Watching the Harvest Moon rise over Burrard Inlet.
A clear evening for a full-moonrise is not that common in Vancouver so I jumped at the chance to scope out a good place to set up my camera for this one. Using the Photographer’s Ephemeris I decided on the Stanley Park seawall with a clear view towards the Second Narrows bridge to the east and, with moonrise at around 7:25 pm, I knew I had just enough time to get home from work and get down to the park. I hoofed it down from the parking lot by the aquarium onto the seawall and walked along to my designated spot, pulling out the tripod on the way and extending the legs just as I reached a convenient bench.
I had only a few minutes to set up, check focus and exposure before the bright yellow limb of the moon rose over a distant ridge. As with my full moon shoot from January 2017, I was surprised at how quickly the moon appeared to rise for those first few minutes, even though I’m well acquainted with sky rotation (being a former astronomer and all). I snapped away for those minutes, alas making a fatal error and not refocusing as I changed the zoom setting on my lens. Of course I didn’t realized this until afterwards…
This moonrise wasn’t quite as good as the one back in January last year, because the moon rose after the sun had set. This meant that the sky was much darker as the moon brightened, making it much harder to balance the exposure. In the end I mostly exposed for the moon itself, but the reflection on the water was too good to resist. I also didn’t have such an impressive backdrop, and I think I might have been better off trying to get the moon to rise directly over the steel girders of the bridge, although I didn’t want the moon to disappear behind Burnaby Mountain too soon.
Still, I’m pretty happy with the results. The photos on Instagram were from a quick processing session immediately afterwards. I took my time a couple of days later and processed the photos slightly differently to put on Flickr, with different lighting adjustments, noise reduction, crops, and a half-baked attempt to remove some of the red fringing around the bottom half of the moon caused by the lens being slightly out of focus. See for yourself.
No time-lapse video this time, though. For reasons unknown, my phone and camera were most definitely not on speaking terms, and of course I hadn’t checked that out beforehand. So, another lesson learned from my meagre time lapse experiences! There’s always next time…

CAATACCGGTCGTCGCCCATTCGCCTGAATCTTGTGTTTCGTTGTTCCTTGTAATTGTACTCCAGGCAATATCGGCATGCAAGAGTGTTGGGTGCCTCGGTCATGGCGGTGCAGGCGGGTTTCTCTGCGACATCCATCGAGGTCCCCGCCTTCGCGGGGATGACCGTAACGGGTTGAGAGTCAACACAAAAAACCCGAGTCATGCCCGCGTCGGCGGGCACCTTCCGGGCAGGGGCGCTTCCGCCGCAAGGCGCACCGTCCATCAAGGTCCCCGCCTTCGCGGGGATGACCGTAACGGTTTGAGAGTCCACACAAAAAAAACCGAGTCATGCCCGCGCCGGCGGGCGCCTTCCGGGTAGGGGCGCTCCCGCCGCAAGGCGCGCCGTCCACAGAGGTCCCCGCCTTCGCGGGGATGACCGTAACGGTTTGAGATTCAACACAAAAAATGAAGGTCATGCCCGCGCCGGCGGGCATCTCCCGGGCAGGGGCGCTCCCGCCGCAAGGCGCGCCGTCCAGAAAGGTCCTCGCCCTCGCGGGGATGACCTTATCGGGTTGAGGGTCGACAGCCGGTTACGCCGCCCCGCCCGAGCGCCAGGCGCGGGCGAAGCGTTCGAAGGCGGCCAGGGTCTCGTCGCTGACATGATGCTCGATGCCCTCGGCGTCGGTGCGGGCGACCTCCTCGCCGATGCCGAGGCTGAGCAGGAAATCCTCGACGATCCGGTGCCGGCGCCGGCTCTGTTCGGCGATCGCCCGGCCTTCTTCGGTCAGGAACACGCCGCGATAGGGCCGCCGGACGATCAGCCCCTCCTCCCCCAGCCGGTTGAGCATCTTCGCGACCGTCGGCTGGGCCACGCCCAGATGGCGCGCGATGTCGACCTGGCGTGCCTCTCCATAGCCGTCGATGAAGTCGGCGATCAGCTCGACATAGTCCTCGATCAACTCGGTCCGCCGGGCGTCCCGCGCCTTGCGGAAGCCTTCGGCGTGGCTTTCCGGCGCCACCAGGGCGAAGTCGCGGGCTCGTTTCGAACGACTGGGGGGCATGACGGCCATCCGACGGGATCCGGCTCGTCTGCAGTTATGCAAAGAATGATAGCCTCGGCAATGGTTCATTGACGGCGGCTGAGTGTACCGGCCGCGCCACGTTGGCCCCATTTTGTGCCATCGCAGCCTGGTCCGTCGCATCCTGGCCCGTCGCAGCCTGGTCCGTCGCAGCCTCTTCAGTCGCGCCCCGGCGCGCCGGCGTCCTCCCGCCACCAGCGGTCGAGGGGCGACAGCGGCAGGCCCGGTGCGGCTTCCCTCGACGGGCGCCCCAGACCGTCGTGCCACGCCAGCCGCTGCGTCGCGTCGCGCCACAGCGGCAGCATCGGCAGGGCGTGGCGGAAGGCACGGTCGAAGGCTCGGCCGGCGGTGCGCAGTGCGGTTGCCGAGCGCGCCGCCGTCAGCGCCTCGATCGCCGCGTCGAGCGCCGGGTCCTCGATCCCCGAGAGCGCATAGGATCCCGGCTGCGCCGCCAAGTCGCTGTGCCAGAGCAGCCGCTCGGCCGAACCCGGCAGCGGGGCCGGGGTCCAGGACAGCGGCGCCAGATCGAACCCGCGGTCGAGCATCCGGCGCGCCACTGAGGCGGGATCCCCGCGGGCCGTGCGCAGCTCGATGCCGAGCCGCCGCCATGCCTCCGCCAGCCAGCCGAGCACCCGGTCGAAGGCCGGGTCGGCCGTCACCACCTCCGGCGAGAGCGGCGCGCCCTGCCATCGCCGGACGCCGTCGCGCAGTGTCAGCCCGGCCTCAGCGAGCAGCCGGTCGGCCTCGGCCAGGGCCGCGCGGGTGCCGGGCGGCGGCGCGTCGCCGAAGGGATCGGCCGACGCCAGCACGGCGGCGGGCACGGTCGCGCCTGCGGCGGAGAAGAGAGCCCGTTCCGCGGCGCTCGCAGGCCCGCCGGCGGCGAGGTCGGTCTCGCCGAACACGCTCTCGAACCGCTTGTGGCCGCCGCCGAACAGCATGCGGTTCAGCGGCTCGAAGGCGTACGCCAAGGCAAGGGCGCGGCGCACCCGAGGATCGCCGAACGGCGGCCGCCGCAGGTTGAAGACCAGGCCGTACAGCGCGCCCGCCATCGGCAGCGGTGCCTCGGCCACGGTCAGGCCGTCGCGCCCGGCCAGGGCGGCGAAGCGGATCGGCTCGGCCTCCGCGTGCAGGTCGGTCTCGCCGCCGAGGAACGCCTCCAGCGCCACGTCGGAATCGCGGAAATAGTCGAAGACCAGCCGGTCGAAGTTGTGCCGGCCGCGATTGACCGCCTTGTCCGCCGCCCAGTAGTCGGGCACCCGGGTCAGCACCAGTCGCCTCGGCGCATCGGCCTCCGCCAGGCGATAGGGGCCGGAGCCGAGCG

Kits Beach is a 20-minute walk from our apartment. If ever we need a quick dose of outdoors, and don’t feel like taking the bus or driving anywhere, then we walk in the direction of the sea and usually end up by Kits Beach. It’s a great place to catch the low tide, and it’s been our go-to spot for photographing the aurora, at least for 2017 when we were treated to two great displays in May and September. I’ve already written a number of posts about photos taken at or near Kits Beach. What’s one more for Throwback Thursday?
1. Crescent moon at sunset.
For a few years I was quite obsessed with taking photographs of the moon in all its phases. These days it takes something more than the moon itself to inspire me to take a photo, such as a colourful sky, or a colour gradient, which is perhaps more likely to catch my eye. I like how the moon is holding on to the blue sky while the sunset tinges the sky pink and orange below it.
2. Admiring the sunset.
We’ve seen quite a few sunsets at the beach over the years. I particularly like the colours in this one, reflected in the blissfully calm water, with Maria walking across the sand to stand and admire the view from the water’s edge.
3. Blustery day at Kits Beach.
In stark contrast to the photo above, a rare windy day whipped up some great waves, their white caps standing out against the bottle-green water. Dark clouds over the North Shore complete the picture. One of my favourite phone photos: not only did it turn out quite well (at least for viewing at Instagram size) but it was a clear example of the best camera for the job is the one you’re carrying.
Stormy (mountain) Monday blues – Crown Mountain reflected in the mudflats at the blue hour.
I took this photo a couple of weeks ago on Christmas Day as we walked along the sand on Locarno Beach. I was really pleased to get the top of Crown reflected in the still water ponded on the mudflats, something I’ve tried many times before without much success. It wasn’t until afterwards that I really noticed the low cloud hanging in the Capilano River valley, spilling out across the flanks of the enclosing mountains, and adding to the atmosphere of the scene. I had to work around the dust on the sensor of our RX100II, but I had a square crop in mind from the beginning so that was easy.
I came up with the title based on the weather forecast for the beginning of this week, which should surprise no Vancouverite: rain, rain, rain. And today is “Mountain Monday” on Instagram. The title is actually the name of an old blues tune, “Stormy Monday Blues”, of which we have a wonderful recording from 1948. The first couple of lines of the song are:
They call it Stormy Monday
But Tuesday's just as bad
which seemed fitting (given the weather forecast). Of course, with the photo being taken at the start of the so-called “blue hour”, the song naturally popped into my head.
As it happened, today wasn’t as wet as I expected, tomorrow’s forecast has improved, and I even got to see a barred owl chasing crows on the UBC campus. Not bad for a Monday.
The aurora came to visit last night. Not as intense as I’d hoped but always a treat to see it. If nothing else, spending an hour on the beach on a calm, peaceful night was very relaxing, though not conducive to a productive day of work….